1. Usually happy and sometimes sad people tend to be friendly.
  2. Happy and sad people tend to be friendly. (Does it only mean people who are happy and sad at the same time, not who are usually happy and sometimes sad? I want this sentence but I wish it wouldn't mean 'at the same time')

I mean people who are usually happy but who are sometimes sad tend to be friendly (because some sadness makes people sympathetic so friendly).

I think people use sentence 2 like 'people happy and sad at the same time tend to be friendly' but can sentence 2 be technically used as sentence 1?

  • I would say it's quite unusual for people to be both happy and sad at the same time, and neither of these sentences necessarily imply that. For this reason, I would suggest that if you want to be so specific, then you would really have to spell it out and say exactly what you mean: e.g., "People who are sad and happy at the same time tend to be friendly".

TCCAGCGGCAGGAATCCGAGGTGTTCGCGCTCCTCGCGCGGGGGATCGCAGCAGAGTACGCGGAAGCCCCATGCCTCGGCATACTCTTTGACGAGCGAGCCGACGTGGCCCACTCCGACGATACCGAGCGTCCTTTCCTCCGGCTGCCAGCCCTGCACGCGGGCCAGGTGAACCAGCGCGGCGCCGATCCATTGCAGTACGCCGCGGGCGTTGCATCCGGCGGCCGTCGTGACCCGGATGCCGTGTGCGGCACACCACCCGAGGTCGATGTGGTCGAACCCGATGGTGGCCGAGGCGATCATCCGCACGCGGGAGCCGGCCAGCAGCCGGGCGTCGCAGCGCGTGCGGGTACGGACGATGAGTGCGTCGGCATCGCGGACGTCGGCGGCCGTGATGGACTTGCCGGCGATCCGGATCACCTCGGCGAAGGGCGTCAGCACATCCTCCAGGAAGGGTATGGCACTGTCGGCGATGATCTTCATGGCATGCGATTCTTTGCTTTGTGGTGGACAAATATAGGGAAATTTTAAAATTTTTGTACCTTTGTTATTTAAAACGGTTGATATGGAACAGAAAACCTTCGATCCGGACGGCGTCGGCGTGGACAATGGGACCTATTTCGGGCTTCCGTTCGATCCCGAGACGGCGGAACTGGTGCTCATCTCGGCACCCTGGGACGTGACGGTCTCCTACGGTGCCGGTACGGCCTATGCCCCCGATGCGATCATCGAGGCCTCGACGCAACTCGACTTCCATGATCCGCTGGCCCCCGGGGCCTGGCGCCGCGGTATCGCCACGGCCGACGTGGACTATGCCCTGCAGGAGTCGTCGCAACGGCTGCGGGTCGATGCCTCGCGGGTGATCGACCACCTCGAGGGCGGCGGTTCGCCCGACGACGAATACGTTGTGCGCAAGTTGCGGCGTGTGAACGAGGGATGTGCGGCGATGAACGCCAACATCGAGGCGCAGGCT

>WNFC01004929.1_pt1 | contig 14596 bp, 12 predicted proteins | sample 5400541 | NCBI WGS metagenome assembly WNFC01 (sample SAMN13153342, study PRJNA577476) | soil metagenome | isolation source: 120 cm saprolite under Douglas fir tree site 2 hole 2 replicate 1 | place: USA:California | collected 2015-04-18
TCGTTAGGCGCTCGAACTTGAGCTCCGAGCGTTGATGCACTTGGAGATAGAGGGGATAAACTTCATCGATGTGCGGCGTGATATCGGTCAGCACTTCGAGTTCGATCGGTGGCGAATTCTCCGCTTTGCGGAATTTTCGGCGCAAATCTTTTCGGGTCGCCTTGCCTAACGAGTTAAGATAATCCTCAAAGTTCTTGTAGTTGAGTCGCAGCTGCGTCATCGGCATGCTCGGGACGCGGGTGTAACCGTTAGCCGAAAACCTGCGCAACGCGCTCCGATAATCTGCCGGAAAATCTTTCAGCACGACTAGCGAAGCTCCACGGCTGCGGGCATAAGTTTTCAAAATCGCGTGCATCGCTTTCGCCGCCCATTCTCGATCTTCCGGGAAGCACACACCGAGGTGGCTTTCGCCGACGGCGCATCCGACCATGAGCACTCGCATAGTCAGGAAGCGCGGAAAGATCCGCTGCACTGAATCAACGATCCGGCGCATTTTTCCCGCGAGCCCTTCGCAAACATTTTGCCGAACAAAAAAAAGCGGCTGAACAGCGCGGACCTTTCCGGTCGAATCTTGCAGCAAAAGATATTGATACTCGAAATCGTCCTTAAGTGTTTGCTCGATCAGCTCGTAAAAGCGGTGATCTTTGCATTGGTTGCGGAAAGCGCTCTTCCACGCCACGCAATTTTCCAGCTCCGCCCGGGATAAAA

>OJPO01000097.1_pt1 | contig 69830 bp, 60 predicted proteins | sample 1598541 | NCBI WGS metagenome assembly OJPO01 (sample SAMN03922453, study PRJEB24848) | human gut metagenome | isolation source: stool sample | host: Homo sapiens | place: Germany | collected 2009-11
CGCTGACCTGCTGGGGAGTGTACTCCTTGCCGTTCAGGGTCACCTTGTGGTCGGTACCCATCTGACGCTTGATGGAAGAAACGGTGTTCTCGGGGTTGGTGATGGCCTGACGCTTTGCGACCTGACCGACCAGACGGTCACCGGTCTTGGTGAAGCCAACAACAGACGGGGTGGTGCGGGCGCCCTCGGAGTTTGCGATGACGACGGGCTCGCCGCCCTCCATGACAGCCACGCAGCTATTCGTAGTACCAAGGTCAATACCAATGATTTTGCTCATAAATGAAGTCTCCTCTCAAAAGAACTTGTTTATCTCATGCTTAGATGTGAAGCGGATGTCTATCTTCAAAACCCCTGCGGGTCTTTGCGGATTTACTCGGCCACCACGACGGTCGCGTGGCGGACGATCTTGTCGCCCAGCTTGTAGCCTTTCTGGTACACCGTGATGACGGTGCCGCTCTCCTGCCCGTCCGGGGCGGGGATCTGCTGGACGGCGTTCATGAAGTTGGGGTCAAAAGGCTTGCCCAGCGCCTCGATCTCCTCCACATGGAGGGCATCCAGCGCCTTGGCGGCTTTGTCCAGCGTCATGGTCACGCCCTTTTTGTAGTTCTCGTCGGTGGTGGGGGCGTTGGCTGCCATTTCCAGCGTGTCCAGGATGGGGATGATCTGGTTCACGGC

– Billy Kerr
    Aug 27, 2023 at 12:42

2 Answers 2


"Those people who are usually happy, but sometimes sad, tend to be friendly."

Your second version could imply that you are referring to two different kinds of people.


Both sentences need life support.

Try this:

Happy people tend to be friendly, but sometimes sad people are friendly too.

  • Sorry, but that's not what I'm looking for.
    – karinadod
    Feb 9, 2021 at 12:16

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